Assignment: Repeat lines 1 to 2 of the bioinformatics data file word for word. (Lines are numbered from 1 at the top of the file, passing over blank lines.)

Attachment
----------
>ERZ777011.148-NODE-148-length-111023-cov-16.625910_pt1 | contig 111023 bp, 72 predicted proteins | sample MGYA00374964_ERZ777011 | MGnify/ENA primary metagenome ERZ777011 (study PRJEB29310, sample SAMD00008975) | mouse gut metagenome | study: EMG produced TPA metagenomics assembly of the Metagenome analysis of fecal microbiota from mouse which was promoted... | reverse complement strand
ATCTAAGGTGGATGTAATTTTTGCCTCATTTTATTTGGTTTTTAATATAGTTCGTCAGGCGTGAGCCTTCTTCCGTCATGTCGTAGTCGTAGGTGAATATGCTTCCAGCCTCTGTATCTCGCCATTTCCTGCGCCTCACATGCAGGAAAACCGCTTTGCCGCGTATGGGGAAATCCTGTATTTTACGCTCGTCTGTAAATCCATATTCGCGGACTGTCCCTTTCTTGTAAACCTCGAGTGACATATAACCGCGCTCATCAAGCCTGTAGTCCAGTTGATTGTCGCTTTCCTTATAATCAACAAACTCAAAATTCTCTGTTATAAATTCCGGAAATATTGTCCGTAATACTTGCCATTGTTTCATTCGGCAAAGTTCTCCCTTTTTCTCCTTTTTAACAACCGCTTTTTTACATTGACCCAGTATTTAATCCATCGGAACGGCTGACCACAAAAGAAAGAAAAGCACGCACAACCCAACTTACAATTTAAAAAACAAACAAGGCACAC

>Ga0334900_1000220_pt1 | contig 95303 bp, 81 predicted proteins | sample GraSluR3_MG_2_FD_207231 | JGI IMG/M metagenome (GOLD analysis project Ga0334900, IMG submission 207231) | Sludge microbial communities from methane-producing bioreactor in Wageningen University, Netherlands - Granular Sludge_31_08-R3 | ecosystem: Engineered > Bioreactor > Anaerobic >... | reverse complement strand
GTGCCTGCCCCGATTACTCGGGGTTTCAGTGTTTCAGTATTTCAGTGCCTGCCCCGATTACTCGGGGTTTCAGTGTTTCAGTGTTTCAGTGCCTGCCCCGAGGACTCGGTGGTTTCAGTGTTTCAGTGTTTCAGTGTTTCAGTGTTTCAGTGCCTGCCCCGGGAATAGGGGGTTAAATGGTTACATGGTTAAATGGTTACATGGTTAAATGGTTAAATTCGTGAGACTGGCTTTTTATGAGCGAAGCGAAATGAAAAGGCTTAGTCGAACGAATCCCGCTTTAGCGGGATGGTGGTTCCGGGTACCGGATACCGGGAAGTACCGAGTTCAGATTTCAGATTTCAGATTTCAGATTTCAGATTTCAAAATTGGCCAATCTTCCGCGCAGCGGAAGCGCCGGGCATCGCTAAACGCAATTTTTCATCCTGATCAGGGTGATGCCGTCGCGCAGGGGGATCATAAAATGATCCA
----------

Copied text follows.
>ERZ777011.148-NODE-148-length-111023-cov-16.625910_pt1 | contig 111023 bp, 72 predicted proteins | sample MGYA00374964_ERZ777011 | MGnify/ENA primary metagenome ERZ777011 (study PRJEB29310, sample SAMD00008975) | mouse gut metagenome | study: EMG produced TPA metagenomics assembly of the Metagenome analysis of fecal microbiota from mouse which was promoted... | reverse complement strand
ATCTAAGGTGGATGTAATTTTTGCCTCATTTTATTTGGTTTTTAATATAGTTCGTCAGGCGTGAGCCTTCTTCCGTCATGTCGTAGTCGTAGGTGAATATGCTTCCAGCCTCTGTATCTCGCCATTTCCTGCGCCTCACATGCAGGAAAACCGCTTTGCCGCGTATGGGGAAATCCTGTATTTTACGCTCGTCTGTAAATCCATATTCGCGGACTGTCCCTTTCTTGTAAACCTCGAGTGACATATAACCGCGCTCATCAAGCCTGTAGTCCAGTTGATTGTCGCTTTCCTTATAATCAACAAACTCAAAATTCTCTGTTATAAATTCCGGAAATATTGTCCGTAATACTTGCCATTGTTTCATTCGGCAAAGTTCTCCCTTTTTCTCCTTTTTAACAACCGCTTTTTTACATTGACCCAGTATTTAATCCATCGGAACGGCTGACCACAAAAGAAAGAAAAGCACGCACAACCCAACTTACAATTTAAAAAACAAACAAGGCACAC